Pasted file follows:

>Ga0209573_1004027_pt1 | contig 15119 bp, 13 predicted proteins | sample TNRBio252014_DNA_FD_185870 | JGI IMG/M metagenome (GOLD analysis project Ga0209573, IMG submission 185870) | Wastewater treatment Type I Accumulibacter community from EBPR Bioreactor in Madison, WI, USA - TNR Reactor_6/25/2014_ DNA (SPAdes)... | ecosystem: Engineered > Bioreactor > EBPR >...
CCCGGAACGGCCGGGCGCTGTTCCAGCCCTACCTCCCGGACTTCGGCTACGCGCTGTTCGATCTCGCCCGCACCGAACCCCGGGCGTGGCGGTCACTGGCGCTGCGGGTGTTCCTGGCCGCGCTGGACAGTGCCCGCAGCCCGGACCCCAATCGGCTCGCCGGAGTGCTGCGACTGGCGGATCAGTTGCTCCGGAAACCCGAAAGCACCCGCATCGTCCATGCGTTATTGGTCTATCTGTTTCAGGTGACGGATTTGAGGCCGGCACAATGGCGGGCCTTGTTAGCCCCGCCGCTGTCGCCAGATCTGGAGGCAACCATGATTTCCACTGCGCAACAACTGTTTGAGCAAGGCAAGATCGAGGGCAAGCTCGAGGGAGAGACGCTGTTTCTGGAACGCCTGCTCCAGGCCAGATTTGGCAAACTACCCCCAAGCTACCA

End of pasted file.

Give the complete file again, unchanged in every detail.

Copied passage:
>Ga0209573_1004027_pt1 | contig 15119 bp, 13 predicted proteins | sample TNRBio252014_DNA_FD_185870 | JGI IMG/M metagenome (GOLD analysis project Ga0209573, IMG submission 185870) | Wastewater treatment Type I Accumulibacter community from EBPR Bioreactor in Madison, WI, USA - TNR Reactor_6/25/2014_ DNA (SPAdes)... | ecosystem: Engineered > Bioreactor > EBPR >...
CCCGGAACGGCCGGGCGCTGTTCCAGCCCTACCTCCCGGACTTCGGCTACGCGCTGTTCGATCTCGCCCGCACCGAACCCCGGGCGTGGCGGTCACTGGCGCTGCGGGTGTTCCTGGCCGCGCTGGACAGTGCCCGCAGCCCGGACCCCAATCGGCTCGCCGGAGTGCTGCGACTGGCGGATCAGTTGCTCCGGAAACCCGAAAGCACCCGCATCGTCCATGCGTTATTGGTCTATCTGTTTCAGGTGACGGATTTGAGGCCGGCACAATGGCGGGCCTTGTTAGCCCCGCCGCTGTCGCCAGATCTGGAGGCAACCATGATTTCCACTGCGCAACAACTGTTTGAGCAAGGCAAGATCGAGGGCAAGCTCGAGGGAGAGACGCTGTTTCTGGAACGCCTGCTCCAGGCCAGATTTGGCAAACTACCCCCAAGCTACCA